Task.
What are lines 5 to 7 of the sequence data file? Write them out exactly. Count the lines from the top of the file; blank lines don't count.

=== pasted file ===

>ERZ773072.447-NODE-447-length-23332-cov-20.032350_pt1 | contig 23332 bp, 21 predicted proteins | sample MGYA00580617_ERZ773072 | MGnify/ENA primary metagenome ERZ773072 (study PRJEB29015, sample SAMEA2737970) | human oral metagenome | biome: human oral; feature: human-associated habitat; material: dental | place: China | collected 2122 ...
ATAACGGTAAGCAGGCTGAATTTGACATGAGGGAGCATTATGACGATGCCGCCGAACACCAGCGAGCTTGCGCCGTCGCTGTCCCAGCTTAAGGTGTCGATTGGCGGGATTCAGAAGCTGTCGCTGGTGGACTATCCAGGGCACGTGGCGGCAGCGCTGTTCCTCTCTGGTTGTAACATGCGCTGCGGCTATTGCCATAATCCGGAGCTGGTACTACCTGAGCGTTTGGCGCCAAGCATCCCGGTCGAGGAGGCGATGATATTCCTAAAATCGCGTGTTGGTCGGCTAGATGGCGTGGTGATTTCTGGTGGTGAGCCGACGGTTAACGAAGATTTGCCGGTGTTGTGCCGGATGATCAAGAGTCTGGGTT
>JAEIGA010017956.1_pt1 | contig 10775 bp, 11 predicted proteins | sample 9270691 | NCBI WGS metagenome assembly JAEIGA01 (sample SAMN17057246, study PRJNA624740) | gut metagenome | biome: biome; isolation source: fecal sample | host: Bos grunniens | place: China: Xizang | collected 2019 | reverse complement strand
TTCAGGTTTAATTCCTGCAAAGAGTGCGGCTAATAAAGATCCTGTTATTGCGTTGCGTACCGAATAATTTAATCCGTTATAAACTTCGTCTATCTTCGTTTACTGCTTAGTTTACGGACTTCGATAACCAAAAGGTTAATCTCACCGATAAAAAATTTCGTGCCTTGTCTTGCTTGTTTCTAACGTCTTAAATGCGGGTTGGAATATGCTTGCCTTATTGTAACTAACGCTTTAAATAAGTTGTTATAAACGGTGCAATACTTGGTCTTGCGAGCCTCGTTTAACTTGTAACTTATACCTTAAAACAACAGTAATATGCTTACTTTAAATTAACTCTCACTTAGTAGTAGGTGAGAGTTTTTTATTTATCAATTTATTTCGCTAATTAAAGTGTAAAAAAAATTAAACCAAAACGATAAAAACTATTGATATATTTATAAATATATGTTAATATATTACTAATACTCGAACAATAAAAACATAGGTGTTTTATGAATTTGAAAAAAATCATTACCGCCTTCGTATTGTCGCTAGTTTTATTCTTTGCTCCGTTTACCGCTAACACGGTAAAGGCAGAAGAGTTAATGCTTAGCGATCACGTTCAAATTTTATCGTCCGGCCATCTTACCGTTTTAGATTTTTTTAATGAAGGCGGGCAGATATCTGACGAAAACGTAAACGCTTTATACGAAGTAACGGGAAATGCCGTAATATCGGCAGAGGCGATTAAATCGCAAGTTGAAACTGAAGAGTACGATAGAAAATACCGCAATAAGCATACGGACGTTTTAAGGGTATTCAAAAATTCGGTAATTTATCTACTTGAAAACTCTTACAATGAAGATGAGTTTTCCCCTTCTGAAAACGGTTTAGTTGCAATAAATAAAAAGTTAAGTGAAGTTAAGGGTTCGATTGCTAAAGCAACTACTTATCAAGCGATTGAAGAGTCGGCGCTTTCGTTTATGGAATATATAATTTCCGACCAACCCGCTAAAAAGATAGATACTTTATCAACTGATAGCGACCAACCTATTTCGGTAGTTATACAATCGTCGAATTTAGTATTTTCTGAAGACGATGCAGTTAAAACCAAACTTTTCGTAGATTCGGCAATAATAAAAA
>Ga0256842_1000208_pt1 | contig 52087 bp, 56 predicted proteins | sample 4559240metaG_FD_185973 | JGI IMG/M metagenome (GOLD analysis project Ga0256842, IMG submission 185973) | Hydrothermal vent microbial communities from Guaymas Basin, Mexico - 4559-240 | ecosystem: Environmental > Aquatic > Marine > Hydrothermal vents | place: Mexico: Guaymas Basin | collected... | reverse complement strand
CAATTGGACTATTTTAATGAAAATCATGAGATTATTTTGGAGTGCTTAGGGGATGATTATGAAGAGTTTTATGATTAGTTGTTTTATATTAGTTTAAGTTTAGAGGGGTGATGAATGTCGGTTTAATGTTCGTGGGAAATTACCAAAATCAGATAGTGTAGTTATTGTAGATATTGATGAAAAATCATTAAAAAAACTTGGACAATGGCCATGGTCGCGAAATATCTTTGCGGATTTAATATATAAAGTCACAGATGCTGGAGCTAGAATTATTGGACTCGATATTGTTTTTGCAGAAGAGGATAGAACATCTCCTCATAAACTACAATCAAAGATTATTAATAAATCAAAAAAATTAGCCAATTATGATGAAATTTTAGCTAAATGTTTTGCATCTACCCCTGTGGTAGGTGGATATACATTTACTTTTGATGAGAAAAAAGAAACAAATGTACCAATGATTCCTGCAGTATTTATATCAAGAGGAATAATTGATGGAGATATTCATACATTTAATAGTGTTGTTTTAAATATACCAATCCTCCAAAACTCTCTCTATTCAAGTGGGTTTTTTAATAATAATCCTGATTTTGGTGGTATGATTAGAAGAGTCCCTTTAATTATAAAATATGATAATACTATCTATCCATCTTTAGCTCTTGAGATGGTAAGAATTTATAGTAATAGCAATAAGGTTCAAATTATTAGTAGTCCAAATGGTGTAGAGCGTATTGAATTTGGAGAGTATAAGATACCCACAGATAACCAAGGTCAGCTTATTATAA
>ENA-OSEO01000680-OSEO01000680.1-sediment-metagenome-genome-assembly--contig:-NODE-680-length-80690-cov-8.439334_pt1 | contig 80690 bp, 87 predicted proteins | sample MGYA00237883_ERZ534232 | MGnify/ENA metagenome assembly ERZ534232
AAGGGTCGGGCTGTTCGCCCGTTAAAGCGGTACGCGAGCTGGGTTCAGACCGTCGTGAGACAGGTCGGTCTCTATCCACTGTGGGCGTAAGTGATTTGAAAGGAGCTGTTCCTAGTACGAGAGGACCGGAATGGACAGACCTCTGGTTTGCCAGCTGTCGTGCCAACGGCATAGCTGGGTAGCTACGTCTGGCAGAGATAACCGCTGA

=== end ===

>Ga0256842_1000208_pt1 | contig 52087 bp, 56 predicted proteins | sample 4559240metaG_FD_185973 | JGI IMG/M metagenome (GOLD analysis project Ga0256842, IMG submission 185973) | Hydrothermal vent microbial communities from Guaymas Basin, Mexico - 4559-240 | ecosystem: Environmental > Aquatic > Marine > Hydrothermal vents | place: Mexico: Guaymas Basin | collected... | reverse complement strand
CAATTGGACTATTTTAATGAAAATCATGAGATTATTTTGGAGTGCTTAGGGGATGATTATGAAGAGTTTTATGATTAGTTGTTTTATATTAGTTTAAGTTTAGAGGGGTGATGAATGTCGGTTTAATGTTCGTGGGAAATTACCAAAATCAGATAGTGTAGTTATTGTAGATATTGATGAAAAATCATTAAAAAAACTTGGACAATGGCCATGGTCGCGAAATATCTTTGCGGATTTAATATATAAAGTCACAGATGCTGGAGCTAGAATTATTGGACTCGATATTGTTTTTGCAGAAGAGGATAGAACATCTCCTCATAAACTACAATCAAAGATTATTAATAAATCAAAAAAATTAGCCAATTATGATGAAATTTTAGCTAAATGTTTTGCATCTACCCCTGTGGTAGGTGGATATACATTTACTTTTGATGAGAAAAAAGAAACAAATGTACCAATGATTCCTGCAGTATTTATATCAAGAGGAATAATTGATGGAGATATTCATACATTTAATAGTGTTGTTTTAAATATACCAATCCTCCAAAACTCTCTCTATTCAAGTGGGTTTTTTAATAATAATCCTGATTTTGGTGGTATGATTAGAAGAGTCCCTTTAATTATAAAATATGATAATACTATCTATCCATCTTTAGCTCTTGAGATGGTAAGAATTTATAGTAATAGCAATAAGGTTCAAATTATTAGTAGTCCAAATGGTGTAGAGCGTATTGAATTTGGAGAGTATAAGATACCCACAGATAACCAAGGTCAGCTTATTATAA
>ENA-OSEO01000680-OSEO01000680.1-sediment-metagenome-genome-assembly--contig:-NODE-680-length-80690-cov-8.439334_pt1 | contig 80690 bp, 87 predicted proteins | sample MGYA00237883_ERZ534232 | MGnify/ENA metagenome assembly ERZ534232